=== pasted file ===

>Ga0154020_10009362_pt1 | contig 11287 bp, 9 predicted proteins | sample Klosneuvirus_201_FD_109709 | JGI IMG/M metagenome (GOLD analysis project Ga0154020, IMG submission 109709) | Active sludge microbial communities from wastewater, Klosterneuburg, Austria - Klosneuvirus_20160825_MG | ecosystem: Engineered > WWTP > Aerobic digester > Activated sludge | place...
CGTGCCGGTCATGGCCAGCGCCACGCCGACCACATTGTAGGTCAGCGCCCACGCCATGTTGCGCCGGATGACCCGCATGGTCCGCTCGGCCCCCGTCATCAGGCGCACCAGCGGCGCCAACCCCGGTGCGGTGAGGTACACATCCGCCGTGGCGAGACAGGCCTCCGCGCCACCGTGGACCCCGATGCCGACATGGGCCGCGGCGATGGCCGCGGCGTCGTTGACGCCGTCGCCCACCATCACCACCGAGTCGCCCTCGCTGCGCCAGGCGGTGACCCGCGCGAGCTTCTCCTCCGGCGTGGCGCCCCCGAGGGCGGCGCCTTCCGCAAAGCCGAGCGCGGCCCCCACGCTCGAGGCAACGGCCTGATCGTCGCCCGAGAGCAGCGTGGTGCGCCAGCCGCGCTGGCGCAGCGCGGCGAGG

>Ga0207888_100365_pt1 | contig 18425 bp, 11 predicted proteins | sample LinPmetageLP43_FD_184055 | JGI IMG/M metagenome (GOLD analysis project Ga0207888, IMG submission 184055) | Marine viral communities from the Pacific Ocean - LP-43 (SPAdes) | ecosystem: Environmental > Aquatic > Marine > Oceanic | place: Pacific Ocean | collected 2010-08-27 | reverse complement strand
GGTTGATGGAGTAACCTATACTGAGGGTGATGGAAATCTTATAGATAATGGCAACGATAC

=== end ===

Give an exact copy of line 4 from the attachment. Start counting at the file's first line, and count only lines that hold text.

GGTTGATGGAGTAACCTATACTGAGGGTGATGGAAATCTTATAGATAATGGCAACGATAC